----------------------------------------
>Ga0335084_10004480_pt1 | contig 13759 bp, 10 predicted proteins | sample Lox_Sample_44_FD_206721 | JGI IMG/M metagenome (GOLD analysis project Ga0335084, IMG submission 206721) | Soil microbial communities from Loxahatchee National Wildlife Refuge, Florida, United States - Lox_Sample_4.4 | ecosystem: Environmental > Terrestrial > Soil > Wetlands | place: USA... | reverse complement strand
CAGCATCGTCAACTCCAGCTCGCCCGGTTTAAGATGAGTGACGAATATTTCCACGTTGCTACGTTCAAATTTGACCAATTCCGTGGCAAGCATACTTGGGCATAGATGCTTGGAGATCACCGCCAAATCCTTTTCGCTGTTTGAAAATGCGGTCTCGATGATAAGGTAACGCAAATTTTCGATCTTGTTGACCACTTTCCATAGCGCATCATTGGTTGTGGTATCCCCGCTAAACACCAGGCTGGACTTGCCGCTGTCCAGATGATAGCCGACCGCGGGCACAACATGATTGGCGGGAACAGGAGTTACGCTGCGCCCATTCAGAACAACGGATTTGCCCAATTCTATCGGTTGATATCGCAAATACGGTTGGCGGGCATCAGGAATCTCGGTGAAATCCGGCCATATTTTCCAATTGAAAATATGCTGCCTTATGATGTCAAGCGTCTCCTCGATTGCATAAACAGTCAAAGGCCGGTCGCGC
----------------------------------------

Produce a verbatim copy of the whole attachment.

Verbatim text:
>Ga0335084_10004480_pt1 | contig 13759 bp, 10 predicted proteins | sample Lox_Sample_44_FD_206721 | JGI IMG/M metagenome (GOLD analysis project Ga0335084, IMG submission 206721) | Soil microbial communities from Loxahatchee National Wildlife Refuge, Florida, United States - Lox_Sample_4.4 | ecosystem: Environmental > Terrestrial > Soil > Wetlands | place: USA... | reverse complement strand
CAGCATCGTCAACTCCAGCTCGCCCGGTTTAAGATGAGTGACGAATATTTCCACGTTGCTACGTTCAAATTTGACCAATTCCGTGGCAAGCATACTTGGGCATAGATGCTTGGAGATCACCGCCAAATCCTTTTCGCTGTTTGAAAATGCGGTCTCGATGATAAGGTAACGCAAATTTTCGATCTTGTTGACCACTTTCCATAGCGCATCATTGGTTGTGGTATCCCCGCTAAACACCAGGCTGGACTTGCCGCTGTCCAGATGATAGCCGACCGCGGGCACAACATGATTGGCGGGAACAGGAGTTACGCTGCGCCCATTCAGAACAACGGATTTGCCCAATTCTATCGGTTGATATCGCAAATACGGTTGGCGGGCATCAGGAATCTCGGTGAAATCCGGCCATATTTTCCAATTGAAAATATGCTGCCTTATGATGTCAAGCGTCTCCTCGATTGCATAAACAGTCAAAGGCCGGTCGCGC